One of my favorite moments in Yes, Please, in the taped special version, is… I don't remember what routine it is, but there's a moment when you forget a punchline and you tell the crowd, "Let's just assume the joke I just told was the punchline." You move on from it, but you kept it in there. Personally, I love seeing that in comedy. Obviously, it’s a live show, so it's just whatever's happening. But when it's taped for an album or a special, when comics decide to keep those moments in, I don't know. I just think it's more fun.
Yeah, I totally agree with you and I think it’s one of the things I love about comedy, and I think one of the reasons it keeps me interested whereas maybe other hobbies like embroidery and stuff eventually fall off the map for me, I mean, not that comedy is my hobby but like other interests, is that it's different every show. Every show is so completely different and when I signed with Blonde Medicine, I told them, "Look, I think I want to have a Grateful Dead approach to comedy, where we record everything and we just put out a lot of content, and it's not going to be perfect, but people get to feel like they were there." I left that in there because it's the truth. I fucked up and I couldn't remember the end of that punchline and we could have edited it, but I thought it was just more real, more me to be like...
I have some memory issues, I have a neurological thing, and so I sometimes forget punchlines, I forget jokes, I forget a lot of things. So instead of trying to be like, "Hey, everything I do is perfect." I try to be like, "No you guys, I forget stuff too, it's okay." I mean, I respect a perfectly clean, beautifully done comedy special obviously and hey Netflix, wouldn't mind having one, but also like this is who I am, is kind of a rough and tumble mess who is like, "Here, here's a bunch of stuff, I've got to go, I've got three kids to feed."
There’s not really a moral to this story, but if there is, then it’s probably something to the effect of, “Don’t get mad at artists when they’re not as perfect at doing whatever it is that they’re known for during the particular time you’ve decided to see them do it.” That, or “shit happens.”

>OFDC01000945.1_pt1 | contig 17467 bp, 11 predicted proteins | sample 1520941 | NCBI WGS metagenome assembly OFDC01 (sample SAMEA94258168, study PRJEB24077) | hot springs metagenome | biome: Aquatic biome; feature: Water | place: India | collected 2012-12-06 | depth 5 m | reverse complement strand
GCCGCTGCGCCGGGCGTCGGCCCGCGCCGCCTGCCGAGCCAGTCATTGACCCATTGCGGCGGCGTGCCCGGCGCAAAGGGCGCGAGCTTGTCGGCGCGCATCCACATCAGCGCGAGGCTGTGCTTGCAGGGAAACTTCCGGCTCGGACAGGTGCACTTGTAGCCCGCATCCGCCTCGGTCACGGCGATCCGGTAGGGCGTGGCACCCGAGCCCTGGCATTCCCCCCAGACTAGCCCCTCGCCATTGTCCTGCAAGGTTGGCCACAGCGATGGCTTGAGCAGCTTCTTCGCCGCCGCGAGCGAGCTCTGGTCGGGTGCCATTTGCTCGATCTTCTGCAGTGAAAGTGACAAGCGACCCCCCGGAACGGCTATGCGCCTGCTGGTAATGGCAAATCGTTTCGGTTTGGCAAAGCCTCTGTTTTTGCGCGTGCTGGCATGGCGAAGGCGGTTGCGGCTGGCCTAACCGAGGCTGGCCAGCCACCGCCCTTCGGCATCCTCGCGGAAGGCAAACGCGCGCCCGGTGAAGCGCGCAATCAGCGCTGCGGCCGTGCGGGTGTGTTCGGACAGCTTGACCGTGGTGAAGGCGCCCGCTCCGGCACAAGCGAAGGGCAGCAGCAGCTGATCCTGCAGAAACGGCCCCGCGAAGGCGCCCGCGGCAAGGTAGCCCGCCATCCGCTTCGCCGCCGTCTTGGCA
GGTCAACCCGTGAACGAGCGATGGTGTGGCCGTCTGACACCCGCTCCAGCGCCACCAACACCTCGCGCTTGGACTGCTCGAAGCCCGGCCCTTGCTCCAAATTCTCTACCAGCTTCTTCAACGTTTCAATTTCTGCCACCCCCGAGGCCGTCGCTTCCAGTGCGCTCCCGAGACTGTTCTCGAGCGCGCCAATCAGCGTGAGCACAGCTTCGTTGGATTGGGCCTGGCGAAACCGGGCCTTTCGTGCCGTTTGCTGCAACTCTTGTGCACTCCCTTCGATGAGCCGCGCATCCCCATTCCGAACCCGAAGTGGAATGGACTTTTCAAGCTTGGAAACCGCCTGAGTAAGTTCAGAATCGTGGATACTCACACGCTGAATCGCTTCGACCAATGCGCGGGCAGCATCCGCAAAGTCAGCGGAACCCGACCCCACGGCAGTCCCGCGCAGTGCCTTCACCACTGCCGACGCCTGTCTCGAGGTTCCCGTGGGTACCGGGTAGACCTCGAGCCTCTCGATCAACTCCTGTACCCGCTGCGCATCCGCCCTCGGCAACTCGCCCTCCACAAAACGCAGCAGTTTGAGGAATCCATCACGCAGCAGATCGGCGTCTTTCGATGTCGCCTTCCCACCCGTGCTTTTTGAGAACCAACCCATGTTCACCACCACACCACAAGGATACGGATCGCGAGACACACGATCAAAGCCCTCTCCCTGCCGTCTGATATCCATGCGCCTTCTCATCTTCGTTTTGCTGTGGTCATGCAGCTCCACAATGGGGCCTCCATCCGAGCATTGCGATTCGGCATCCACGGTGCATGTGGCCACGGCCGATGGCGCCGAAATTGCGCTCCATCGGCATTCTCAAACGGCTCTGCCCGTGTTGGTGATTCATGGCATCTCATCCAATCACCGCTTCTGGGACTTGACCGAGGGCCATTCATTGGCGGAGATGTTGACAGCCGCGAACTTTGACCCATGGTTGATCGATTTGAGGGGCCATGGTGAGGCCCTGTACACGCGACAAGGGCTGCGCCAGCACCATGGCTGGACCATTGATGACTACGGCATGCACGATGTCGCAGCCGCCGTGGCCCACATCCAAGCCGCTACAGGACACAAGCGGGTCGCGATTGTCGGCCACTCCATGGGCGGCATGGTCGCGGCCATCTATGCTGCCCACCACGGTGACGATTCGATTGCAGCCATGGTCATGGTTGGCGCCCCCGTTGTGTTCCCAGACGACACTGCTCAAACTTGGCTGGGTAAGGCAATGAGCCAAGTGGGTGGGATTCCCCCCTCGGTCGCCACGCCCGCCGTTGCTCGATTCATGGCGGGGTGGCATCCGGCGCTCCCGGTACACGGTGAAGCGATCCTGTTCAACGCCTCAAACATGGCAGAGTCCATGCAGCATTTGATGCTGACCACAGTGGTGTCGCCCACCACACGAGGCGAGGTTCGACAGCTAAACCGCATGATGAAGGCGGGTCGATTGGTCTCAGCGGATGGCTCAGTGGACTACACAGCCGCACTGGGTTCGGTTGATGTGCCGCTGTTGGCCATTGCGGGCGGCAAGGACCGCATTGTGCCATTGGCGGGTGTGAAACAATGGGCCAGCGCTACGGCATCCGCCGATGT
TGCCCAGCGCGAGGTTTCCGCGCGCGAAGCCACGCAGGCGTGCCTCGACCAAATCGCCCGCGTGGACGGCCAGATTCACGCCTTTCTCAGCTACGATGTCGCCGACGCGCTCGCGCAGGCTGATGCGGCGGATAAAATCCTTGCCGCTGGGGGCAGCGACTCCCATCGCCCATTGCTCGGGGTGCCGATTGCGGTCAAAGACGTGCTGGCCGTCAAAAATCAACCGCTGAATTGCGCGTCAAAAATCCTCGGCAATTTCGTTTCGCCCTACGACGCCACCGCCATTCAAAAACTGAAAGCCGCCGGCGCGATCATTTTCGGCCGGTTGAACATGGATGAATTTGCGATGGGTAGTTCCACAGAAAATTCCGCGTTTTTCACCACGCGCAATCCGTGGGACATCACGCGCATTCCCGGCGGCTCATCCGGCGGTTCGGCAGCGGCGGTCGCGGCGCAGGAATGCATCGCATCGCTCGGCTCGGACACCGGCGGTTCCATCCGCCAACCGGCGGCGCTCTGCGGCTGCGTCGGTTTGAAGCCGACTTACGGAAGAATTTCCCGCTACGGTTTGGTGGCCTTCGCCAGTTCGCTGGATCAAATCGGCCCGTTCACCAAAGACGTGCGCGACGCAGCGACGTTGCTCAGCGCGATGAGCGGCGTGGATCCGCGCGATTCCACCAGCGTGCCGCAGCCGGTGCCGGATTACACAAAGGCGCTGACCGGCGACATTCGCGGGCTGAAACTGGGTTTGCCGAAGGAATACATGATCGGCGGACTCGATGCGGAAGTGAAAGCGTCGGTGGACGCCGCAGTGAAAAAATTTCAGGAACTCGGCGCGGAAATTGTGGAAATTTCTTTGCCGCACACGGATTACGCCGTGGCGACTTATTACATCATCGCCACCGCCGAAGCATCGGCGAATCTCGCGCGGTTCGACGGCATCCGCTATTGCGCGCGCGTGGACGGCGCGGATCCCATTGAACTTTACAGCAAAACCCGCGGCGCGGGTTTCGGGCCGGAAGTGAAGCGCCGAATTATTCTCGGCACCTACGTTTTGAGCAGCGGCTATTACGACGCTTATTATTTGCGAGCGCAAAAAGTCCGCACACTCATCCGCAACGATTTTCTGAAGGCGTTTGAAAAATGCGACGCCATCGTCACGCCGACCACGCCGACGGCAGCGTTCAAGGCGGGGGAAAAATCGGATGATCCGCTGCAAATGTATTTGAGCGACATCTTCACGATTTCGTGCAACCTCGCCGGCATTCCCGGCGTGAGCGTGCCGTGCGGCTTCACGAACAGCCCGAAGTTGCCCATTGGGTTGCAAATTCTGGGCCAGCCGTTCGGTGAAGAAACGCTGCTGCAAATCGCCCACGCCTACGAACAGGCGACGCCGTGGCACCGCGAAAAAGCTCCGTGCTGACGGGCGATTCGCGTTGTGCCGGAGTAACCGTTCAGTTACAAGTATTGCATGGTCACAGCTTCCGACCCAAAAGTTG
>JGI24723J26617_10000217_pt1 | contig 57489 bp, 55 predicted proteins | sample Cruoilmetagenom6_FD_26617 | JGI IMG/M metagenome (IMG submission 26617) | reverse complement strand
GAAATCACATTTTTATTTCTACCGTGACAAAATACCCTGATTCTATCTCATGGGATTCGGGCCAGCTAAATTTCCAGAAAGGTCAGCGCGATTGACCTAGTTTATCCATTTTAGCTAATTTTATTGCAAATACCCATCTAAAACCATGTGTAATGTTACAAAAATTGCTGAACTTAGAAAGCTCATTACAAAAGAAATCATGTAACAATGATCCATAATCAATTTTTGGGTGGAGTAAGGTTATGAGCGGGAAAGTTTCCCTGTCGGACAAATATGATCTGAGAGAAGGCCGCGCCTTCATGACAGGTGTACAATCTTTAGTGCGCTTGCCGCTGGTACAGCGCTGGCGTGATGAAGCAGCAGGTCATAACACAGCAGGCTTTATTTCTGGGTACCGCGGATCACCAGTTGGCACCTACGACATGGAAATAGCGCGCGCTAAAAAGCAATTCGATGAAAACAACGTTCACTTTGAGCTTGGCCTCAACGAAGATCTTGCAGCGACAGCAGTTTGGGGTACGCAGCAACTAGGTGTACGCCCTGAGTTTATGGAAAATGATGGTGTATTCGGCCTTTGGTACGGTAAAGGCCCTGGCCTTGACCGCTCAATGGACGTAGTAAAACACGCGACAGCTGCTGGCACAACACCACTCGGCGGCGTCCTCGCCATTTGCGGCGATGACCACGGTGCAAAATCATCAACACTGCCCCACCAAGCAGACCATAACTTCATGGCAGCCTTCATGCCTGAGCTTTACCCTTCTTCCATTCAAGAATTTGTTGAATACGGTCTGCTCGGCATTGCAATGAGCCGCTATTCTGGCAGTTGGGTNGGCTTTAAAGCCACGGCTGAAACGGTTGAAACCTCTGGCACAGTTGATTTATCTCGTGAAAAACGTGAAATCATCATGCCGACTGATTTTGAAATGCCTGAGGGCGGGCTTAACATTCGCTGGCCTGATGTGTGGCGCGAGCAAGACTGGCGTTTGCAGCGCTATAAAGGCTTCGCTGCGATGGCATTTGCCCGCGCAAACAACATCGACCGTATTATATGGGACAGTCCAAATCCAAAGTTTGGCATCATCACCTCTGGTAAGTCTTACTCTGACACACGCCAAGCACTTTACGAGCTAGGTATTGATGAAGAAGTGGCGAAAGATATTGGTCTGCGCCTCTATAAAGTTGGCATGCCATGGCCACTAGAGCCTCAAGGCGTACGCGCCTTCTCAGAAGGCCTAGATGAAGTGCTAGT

I’m not the biggest fan of Saturday Night Live’s current iteration. I freely admit that this is largely due to my nostalgia for the cast and writers I grew up watching, like Norm Macdonald’s “Weekend Update” stint, but it’s also valid. Why? Because Colin Jost and Michael Che, who are two of the show’s head writers and the current co-hosts of “Weekend Update,” are not funny.
Che has his moments, sure, but Jost? He’s a poster child for the mediocre white Harvard-educated men who have come to dominated SNL’s writing roster over the past few decades. So here’s one of my favorite GIFs ever… a WWE wrestler grabbing Jost by his shoulders and neck and launching him into a wall. The pair is involved, for some reason, in this weekend’s WrestleMania event in New York City… hence the GIF.
Don’t forget, I actually want you to respond. I’ve only received one response so far, from my old colleague Chris Illuminati, who told me the newsletter is “fantastic” and to “keep up the good work.” Thanks, Chris!
But seriously, send me whatever questions, comments are snide remarks that you may have about my thoughts on stand-up comedy, or comedy-related matters I didn’t cover, but are nonetheless on your mind. To get in touch, simply email me and we’ll go from there. For example, if you still don’t think Haddish is funny, are concerned about my Jost hate or just want to broach some other comedy-adjacent topic, email away!